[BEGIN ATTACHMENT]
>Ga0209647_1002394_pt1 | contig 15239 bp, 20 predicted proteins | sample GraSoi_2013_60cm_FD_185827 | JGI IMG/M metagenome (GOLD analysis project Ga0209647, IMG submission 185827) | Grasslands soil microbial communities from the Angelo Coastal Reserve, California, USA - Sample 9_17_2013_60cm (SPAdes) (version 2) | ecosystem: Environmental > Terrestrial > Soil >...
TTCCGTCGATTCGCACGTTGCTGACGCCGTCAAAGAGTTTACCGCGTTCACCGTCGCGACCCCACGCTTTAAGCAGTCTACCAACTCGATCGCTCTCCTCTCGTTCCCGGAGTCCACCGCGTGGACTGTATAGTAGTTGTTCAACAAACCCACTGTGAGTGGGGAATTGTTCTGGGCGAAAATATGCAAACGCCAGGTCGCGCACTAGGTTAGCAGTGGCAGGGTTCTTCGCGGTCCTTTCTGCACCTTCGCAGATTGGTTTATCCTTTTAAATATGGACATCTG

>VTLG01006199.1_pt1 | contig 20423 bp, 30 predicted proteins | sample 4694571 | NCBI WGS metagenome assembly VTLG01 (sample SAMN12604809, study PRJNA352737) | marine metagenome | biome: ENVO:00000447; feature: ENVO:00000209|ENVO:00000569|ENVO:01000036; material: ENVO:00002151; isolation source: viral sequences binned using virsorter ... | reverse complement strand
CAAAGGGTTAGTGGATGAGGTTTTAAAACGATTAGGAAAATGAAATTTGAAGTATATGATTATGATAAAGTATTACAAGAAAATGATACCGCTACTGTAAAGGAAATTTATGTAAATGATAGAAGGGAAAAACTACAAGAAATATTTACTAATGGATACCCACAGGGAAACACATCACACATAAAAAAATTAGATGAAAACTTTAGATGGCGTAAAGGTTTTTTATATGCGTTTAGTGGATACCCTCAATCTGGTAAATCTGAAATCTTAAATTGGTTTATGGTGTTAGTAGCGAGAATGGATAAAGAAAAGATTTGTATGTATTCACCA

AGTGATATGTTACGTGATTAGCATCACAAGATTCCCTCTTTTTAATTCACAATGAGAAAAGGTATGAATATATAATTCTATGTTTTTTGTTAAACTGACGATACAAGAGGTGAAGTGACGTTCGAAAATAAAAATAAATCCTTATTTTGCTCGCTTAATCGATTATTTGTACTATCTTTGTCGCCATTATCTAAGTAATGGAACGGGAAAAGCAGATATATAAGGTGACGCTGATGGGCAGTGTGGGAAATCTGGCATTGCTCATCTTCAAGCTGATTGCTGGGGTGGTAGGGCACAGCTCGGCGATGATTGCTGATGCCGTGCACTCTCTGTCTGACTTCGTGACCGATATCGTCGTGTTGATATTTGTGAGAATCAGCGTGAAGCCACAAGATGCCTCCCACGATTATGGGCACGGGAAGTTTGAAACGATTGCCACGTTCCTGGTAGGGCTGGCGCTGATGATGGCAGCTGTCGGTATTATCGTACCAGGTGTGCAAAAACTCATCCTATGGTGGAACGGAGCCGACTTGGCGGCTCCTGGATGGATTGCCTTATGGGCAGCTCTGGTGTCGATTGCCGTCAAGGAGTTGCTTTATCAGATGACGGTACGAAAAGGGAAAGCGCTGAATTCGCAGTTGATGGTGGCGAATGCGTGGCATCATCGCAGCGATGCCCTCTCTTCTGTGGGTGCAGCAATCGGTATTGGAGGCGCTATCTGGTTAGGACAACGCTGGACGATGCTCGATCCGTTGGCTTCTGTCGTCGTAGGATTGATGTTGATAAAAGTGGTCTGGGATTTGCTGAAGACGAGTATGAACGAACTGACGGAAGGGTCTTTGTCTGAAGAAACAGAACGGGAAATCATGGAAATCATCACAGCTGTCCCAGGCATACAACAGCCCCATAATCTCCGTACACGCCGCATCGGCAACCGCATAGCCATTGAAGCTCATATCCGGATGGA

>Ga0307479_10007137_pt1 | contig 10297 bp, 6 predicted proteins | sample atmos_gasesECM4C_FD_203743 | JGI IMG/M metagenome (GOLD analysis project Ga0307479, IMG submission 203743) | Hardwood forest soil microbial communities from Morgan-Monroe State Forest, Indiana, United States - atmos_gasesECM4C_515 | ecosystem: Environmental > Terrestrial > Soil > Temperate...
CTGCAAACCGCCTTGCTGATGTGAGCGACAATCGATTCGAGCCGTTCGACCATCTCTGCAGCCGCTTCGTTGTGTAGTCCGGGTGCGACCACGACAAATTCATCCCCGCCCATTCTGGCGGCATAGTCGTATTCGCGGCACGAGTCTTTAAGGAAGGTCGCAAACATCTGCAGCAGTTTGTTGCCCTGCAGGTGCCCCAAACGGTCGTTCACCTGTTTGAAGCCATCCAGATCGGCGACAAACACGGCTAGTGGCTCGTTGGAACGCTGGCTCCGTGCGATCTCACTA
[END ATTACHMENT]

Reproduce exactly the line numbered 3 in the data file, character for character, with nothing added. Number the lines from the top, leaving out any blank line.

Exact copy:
>VTLG01006199.1_pt1 | contig 20423 bp, 30 predicted proteins | sample 4694571 | NCBI WGS metagenome assembly VTLG01 (sample SAMN12604809, study PRJNA352737) | marine metagenome | biome: ENVO:00000447; feature: ENVO:00000209|ENVO:00000569|ENVO:01000036; material: ENVO:00002151; isolation source: viral sequences binned using virsorter ... | reverse complement strand